The 2018 Nobel Prize in Physics has been awarded to a woman for the first time in more than half a century.
Donna Strickland, associate professor of physics and astronomy at the University of Waterloo, has been acknowledged for her contributions towards “groundbreaking inventions in the field of laser physics”.
She is only the third female scientist to be honoured, alongside Marie Curie, who won the physics prize in 1903, and Maria Goeppoert-Mayer, who won it in 1963.
Professor Strickland told the audience about the need “to celebrate women physicists”. “We’re out there, and hopefully in time it’ll start to move forward at a faster rate. I’m honoured to be one of those women,” she added.
Her comments come in the wake of a public row about the role of women in physics involving a senior scientist at Cern. At an event organised by the European research centre last week, Alessandro Strumia, a professor from Pisa University working with Cern, said that “physics was invented and built by men, it’s not by invitation”. Cern representatives have since condemned Professor Strumia's speech as “highly offensive”.
Dr Strickland shares the award with her research partner Gérard Mourou, professor emeritus at the University of Michigan, and Arthur Ashkin, formerly of Bell Laboratories, who has broken the record for the oldest person to win a Nobel prize at the age of 96.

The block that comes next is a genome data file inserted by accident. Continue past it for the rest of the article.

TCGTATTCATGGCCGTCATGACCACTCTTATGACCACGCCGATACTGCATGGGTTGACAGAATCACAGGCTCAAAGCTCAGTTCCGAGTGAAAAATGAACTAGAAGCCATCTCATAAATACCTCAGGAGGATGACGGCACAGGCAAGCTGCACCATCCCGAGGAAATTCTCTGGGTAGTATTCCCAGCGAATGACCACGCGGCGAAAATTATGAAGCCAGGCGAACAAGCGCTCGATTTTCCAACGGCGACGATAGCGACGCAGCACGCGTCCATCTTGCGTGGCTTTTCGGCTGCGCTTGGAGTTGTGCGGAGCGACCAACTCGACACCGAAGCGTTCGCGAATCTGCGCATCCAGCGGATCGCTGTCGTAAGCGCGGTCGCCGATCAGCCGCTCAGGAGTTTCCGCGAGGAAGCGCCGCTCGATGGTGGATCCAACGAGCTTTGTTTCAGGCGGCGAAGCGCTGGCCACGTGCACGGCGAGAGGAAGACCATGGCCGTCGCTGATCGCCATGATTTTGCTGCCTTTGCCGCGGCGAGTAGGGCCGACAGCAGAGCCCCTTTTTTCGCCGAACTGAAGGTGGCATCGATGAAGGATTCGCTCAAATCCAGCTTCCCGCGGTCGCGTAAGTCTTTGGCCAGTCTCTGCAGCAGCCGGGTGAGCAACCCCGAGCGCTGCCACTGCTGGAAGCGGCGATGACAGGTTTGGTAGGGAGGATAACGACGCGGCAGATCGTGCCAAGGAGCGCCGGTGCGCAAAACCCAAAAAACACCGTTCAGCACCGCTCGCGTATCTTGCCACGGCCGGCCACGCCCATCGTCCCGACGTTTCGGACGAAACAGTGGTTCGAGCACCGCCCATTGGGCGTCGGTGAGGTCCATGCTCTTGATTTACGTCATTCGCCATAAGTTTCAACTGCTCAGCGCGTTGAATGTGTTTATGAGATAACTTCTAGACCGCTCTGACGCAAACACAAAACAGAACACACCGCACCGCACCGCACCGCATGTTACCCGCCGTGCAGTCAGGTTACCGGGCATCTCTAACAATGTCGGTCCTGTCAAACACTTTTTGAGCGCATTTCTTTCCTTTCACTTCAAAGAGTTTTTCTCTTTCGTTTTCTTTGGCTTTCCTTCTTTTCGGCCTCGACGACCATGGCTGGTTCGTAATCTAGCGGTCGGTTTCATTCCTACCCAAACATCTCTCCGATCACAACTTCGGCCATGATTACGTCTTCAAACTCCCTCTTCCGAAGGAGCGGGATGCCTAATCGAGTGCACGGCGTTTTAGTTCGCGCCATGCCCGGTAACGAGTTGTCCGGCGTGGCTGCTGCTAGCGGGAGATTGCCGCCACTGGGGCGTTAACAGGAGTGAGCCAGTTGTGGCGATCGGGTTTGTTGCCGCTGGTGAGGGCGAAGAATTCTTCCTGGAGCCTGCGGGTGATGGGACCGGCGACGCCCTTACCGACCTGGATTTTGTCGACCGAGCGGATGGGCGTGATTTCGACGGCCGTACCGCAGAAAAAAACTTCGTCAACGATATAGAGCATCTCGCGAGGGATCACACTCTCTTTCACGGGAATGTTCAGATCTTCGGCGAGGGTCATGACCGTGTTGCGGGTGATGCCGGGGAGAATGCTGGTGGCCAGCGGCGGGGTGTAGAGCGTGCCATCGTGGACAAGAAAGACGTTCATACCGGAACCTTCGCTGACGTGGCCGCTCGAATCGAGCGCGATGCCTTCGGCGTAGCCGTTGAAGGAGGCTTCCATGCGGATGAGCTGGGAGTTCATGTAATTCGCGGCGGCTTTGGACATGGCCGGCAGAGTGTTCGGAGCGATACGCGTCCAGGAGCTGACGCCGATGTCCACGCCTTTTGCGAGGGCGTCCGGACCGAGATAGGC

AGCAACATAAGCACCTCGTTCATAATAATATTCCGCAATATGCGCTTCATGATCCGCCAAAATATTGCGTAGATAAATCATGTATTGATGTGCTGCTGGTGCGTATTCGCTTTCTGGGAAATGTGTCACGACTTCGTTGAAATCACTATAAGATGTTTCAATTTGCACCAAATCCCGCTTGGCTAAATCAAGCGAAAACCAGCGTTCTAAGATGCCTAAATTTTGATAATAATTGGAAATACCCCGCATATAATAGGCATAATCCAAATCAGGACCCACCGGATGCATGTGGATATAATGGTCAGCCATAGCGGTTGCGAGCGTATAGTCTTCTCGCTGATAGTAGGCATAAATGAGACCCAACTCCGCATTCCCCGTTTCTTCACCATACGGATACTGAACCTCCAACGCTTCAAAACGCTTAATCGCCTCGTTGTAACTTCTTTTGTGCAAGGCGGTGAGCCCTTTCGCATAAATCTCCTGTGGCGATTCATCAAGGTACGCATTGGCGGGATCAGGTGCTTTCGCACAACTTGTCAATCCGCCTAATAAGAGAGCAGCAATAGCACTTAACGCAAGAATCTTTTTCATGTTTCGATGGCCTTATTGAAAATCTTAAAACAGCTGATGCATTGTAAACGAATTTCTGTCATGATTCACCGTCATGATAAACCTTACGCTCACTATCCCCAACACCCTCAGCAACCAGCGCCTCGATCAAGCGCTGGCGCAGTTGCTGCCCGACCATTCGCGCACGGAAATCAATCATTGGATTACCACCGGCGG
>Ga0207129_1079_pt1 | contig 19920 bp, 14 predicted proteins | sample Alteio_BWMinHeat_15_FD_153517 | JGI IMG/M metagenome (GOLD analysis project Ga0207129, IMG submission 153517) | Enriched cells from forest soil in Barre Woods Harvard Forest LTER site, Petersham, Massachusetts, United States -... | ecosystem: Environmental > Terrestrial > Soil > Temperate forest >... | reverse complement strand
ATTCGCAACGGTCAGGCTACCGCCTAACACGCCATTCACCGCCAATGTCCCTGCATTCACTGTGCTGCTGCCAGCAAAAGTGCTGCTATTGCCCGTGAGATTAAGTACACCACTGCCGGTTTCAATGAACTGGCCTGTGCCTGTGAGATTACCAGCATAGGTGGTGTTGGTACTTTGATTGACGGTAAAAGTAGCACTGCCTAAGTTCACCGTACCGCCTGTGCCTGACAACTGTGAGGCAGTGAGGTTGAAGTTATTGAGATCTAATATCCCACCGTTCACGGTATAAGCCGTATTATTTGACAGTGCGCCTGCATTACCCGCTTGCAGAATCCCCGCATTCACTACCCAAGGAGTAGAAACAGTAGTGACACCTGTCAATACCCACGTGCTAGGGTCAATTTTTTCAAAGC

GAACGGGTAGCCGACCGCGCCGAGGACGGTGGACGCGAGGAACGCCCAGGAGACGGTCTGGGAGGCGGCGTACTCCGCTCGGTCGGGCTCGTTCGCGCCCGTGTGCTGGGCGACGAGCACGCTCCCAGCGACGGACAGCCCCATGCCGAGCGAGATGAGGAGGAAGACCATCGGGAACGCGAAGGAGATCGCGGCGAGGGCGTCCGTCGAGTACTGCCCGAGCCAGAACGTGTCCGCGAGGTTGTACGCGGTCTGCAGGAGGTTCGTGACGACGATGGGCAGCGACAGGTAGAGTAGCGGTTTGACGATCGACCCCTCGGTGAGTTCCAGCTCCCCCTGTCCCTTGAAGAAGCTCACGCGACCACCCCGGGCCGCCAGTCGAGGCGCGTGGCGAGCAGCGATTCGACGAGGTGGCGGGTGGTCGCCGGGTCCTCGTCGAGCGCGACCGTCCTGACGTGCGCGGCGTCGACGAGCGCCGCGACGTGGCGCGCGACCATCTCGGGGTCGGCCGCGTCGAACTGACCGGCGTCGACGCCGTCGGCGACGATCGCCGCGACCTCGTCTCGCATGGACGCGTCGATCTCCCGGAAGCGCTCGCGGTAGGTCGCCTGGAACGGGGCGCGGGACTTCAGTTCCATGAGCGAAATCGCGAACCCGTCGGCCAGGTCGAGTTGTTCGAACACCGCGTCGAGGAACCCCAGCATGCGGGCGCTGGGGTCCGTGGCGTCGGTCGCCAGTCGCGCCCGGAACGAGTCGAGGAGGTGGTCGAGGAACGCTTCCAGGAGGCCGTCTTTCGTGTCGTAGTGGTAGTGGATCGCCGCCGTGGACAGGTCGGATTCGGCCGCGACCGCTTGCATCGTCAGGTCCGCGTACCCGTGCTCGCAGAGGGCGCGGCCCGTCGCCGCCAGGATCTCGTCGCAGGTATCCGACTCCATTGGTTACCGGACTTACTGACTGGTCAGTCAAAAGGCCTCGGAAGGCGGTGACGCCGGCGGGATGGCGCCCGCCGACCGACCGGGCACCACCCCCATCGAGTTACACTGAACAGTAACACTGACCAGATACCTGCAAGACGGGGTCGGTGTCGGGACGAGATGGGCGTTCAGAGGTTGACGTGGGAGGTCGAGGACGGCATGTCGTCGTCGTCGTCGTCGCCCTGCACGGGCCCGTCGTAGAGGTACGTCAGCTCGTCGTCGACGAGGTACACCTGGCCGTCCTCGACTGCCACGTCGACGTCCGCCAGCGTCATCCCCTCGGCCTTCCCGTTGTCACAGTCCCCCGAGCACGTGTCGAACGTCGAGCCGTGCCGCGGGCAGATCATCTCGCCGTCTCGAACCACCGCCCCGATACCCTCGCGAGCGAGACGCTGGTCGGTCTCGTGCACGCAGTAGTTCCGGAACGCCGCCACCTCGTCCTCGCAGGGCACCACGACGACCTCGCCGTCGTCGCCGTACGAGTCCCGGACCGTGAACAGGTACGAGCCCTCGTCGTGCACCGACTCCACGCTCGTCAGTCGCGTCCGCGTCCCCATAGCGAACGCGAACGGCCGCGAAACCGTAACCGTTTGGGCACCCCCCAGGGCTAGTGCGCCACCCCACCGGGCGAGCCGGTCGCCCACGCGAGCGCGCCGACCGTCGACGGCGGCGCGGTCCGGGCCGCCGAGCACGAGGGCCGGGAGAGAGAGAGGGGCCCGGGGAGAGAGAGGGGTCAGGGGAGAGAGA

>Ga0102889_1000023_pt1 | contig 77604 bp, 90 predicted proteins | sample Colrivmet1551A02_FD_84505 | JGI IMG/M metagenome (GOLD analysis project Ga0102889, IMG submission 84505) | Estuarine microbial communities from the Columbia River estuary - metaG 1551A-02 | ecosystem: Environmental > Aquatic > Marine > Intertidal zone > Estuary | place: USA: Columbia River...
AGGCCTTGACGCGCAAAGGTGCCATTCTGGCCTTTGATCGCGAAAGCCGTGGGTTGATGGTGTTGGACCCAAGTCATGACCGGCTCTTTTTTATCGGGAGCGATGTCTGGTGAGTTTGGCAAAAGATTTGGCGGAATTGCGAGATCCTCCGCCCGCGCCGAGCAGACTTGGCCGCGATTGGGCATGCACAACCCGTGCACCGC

Dr Ashkin is recognised for his invention of “optical tweezers”, which can be used to extract particles, atoms, viruses and other living cells from complex biological systems. The invention works by using radiation pressure to trap and manipulate particles without damaging them.
Making their announcement from a prize ceremony in Stockholm, the Nobel committee said the invention had “opened up a new window” for science. “His groundbreaking invention was before its time,” they added. “Its potential would be explored with subsequent improvements to the supporting technologies for optical tweezers, as well as the development of a surrounding array of methods that might be used in tandem with them.”
Dr Strickland and Dr Mourou are recognised for their discovery of a new way of generating short but high-intensity laser pulses, which can be used within a range of practical applications such as laser eye surgery.
A previous invention – awarded the Nobel Prize in 1999 – was said to match the timescale for atomic motion in molecules, enabling scientists to study transition states in chemical reactions in real time. By contorting these pre-existing laser patterns, however, Dr Strickland and Dr Mourou were able to amplify each laser pulse without damaging it.
“The invention…of the chirped pulse amplification (CPA) technique has opened many avenues for researchers both in basic and applied science, resulting in beneficial applications,” the committee said. “Expanding the frontiers of CPA is an ongoing endeavour.”
Laureates win SKr 9 million (£775,000), with one half going to Dr Ashkin and the other half shared between Dr Strickland and Dr Mourou.